As shown in FIG. 6, a user interface screen may collect some metadata applicable to both eBooks and “print-on-demand” titles. For example, as shown, the user interface can collect a title 271, a publisher reference number 272 such as an ISBN (International Standard Book Number), a language 273, a list of contributors 270, and a summary annotation 277. The user interface may also collect a publication date 274 and/or a “street date” (the date the publication may first be offered for sale) 276 that represents a date in the future before which the publisher does not want distribution to occur.
As shown, the user interface also enables a publisher to select a method of delivering content 278 to the server. For example, a publisher can select file upload over the Internet, physical delivery of a computer readable medium (e.g., a CD-ROM or floppy), or a hard copy for scanning or other conversion into electronic form. The publisher can similarly specify 279 a mechanism for uploading a book cover image.
Other screens may collect other information from a publisher. For example, other screens may collect an edition number or description, an indication of whether the edition is an abridged edition, whether the content is “large print”, a series ID and/or number, one or more subject matter categories, an audience age range or reading level, and one or more identification codes (e.g., a Library of Congress card number, a Dewey Decimal Classification No., a UPC [Universal Product Code] code, and so forth).
As shown in FIG. 7, a publisher can also specify both list prices and wholesale discounts. The server can use this information to automatically initiate transactions to compensate the publisher for each sale. The publisher may also specify territorial rights. For example, a publisher may not wish, or be permitted, to sell or transmit content beyond particular geographic bounds.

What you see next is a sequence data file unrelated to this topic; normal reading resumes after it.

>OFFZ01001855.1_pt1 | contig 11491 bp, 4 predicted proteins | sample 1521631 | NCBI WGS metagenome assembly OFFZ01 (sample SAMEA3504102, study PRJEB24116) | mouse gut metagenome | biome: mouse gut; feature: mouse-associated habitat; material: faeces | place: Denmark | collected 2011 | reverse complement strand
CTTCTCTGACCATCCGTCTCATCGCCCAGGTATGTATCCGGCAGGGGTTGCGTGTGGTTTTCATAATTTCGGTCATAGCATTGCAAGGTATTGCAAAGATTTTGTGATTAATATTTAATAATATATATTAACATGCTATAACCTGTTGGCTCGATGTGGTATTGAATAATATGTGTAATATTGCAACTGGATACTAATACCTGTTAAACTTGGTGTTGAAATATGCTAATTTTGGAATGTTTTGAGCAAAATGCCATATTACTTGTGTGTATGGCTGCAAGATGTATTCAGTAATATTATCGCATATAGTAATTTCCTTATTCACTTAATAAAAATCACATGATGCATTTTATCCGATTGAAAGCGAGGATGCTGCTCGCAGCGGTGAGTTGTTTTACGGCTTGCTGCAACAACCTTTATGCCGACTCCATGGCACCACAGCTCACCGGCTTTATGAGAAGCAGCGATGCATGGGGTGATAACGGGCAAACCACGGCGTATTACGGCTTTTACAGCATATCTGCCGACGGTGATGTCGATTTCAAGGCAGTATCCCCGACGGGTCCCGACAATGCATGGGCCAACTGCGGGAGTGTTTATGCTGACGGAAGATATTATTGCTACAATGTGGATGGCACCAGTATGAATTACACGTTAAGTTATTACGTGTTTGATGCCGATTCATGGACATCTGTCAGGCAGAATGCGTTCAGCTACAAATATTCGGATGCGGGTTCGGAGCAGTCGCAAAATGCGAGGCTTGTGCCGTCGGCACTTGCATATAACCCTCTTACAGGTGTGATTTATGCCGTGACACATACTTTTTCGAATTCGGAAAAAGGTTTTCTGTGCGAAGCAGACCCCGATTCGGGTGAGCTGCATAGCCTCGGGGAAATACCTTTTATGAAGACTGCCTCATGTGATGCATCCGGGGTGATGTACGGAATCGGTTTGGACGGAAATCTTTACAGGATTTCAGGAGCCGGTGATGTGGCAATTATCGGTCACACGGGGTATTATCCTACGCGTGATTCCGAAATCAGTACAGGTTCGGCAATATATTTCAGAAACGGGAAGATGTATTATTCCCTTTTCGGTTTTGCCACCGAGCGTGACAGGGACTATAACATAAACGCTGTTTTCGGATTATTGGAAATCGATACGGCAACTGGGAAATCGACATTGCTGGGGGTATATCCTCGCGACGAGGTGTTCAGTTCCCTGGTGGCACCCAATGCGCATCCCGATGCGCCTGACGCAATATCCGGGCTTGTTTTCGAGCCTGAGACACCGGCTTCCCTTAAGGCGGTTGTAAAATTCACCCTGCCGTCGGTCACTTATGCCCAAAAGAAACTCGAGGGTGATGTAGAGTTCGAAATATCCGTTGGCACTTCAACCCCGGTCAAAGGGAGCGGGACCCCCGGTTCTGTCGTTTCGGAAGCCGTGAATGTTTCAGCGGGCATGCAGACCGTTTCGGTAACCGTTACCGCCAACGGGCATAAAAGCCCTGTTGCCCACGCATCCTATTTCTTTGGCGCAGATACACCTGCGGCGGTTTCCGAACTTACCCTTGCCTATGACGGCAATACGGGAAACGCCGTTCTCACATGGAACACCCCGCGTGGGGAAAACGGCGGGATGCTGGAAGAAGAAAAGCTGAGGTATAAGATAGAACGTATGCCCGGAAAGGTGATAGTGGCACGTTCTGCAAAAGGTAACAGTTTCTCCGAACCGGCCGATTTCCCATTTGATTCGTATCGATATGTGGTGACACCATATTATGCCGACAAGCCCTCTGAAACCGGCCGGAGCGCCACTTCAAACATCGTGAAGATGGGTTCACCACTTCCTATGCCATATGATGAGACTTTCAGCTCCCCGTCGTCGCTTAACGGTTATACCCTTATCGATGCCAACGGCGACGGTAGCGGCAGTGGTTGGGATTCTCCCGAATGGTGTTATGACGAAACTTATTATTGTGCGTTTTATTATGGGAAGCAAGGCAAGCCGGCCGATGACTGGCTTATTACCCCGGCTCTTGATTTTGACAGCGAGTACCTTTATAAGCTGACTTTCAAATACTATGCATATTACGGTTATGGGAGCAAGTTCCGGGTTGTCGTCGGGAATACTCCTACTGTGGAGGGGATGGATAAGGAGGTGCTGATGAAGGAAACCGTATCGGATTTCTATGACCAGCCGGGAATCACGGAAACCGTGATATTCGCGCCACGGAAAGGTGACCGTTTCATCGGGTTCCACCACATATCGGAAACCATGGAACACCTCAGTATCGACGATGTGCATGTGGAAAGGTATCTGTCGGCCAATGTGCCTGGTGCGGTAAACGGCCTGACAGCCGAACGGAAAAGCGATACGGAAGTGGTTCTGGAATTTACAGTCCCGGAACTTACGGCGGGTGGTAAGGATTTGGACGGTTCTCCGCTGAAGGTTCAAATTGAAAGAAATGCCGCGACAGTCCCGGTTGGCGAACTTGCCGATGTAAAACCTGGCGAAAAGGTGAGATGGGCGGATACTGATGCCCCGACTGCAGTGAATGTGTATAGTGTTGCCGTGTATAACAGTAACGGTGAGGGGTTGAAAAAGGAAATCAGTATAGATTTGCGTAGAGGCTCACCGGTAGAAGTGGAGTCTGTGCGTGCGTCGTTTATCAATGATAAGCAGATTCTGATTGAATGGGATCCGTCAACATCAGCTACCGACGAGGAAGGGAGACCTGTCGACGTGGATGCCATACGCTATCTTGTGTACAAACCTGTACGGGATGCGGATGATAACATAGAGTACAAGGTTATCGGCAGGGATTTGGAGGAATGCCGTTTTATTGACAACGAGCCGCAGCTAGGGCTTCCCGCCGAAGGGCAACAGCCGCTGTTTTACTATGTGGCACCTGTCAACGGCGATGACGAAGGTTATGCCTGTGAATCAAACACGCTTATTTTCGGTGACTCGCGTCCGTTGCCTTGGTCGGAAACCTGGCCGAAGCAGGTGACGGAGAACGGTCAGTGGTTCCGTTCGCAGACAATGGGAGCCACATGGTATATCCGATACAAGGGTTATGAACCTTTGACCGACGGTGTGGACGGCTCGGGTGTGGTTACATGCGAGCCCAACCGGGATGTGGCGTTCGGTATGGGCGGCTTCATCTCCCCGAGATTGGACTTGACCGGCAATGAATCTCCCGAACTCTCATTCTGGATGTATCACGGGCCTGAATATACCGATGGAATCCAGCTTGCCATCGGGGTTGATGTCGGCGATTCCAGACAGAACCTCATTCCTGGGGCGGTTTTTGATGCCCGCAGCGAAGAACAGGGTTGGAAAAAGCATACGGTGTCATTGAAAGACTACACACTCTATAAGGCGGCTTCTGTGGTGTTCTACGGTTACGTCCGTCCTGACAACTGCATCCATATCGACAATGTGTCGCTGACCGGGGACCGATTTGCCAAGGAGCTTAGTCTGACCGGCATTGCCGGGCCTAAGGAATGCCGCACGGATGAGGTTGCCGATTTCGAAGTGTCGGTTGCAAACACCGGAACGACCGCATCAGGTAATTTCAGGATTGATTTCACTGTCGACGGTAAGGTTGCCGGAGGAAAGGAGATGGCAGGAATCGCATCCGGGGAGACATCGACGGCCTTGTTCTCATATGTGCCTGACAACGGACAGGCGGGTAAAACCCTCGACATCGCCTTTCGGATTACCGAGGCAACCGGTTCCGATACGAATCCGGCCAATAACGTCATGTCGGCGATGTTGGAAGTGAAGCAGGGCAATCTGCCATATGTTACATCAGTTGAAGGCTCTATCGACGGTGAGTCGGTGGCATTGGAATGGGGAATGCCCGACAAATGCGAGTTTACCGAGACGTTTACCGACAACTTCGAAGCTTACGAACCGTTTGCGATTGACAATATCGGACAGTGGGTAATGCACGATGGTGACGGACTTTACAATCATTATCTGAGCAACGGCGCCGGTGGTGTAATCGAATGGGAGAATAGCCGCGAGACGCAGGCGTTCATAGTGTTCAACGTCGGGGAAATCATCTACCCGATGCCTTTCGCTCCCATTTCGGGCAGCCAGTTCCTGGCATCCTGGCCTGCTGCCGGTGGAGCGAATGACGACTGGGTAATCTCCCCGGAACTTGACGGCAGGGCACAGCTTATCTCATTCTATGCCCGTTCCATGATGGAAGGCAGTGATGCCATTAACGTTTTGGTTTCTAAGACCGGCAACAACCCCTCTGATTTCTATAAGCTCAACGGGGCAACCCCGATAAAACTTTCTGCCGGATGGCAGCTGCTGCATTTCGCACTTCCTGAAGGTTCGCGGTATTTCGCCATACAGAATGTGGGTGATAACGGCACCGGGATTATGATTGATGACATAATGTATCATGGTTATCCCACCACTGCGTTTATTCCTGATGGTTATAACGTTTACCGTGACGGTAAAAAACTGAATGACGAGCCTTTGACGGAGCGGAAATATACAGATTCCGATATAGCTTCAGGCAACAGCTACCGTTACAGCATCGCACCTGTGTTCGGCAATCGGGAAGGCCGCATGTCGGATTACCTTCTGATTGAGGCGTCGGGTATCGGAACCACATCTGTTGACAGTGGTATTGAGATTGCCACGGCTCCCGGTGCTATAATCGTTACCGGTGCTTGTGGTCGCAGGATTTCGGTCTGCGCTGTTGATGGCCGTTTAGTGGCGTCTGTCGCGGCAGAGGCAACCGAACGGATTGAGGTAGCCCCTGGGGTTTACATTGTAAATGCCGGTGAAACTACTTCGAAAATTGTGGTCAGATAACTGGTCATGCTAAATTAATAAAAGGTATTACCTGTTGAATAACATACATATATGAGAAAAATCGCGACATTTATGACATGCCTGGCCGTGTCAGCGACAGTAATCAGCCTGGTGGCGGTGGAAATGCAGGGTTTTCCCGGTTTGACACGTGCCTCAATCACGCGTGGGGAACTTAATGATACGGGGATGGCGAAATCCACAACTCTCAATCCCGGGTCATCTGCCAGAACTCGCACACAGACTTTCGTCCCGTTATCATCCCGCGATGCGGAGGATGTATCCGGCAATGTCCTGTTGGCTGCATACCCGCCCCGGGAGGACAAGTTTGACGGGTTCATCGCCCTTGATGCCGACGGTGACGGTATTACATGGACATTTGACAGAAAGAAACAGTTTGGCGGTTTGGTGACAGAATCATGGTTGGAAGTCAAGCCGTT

The information collected from a publisher may differ depending on the distribution methods selected. For example, FIG. 8 shows additional information collected for eBook distribution. As shown, the user interface can enable a publisher to select different DRM options 284, 286 supported by selected DRM systems. For example, Adobe Reader options 286 can give a publisher control over consumer printing and copying based on a maximum number of days or copies.
The user interface shown in FIG. 8 also enables a publisher to rate 280 the complexity of the content. For instance, a novel with plain text may be less complex to convert to an eBook than a multi-column, graphic-intensive textbook. The rating scheme may be based on a number of criteria such as the number of columns of text, number of images or tables per page, number of hyperlinks per page, whether the content includes a table of contents, footnotes, and so forth. For example, a rating scheme may be defined as follows:
Single column text
Limited line art, line charts, tables,
and B&W images (no more than 1 per 15
Table of Contents hyperlinking
Single column text
Column based images, line art, line
charts and tables (no more than 1 per
Content hyperlinking (up to 1 per
Single column text
Column based images, line art, line
charts and tables (no more than .6
Intensive content hyperlinking
(up to 3 links per page)
Extensive and complex tables
Indexes, bibliography, or footnotes
Heavy, repetitive formatting
Heavy images, large image orientation
Limited hyperlinking (less than 1 per
Images, text or tables across spreads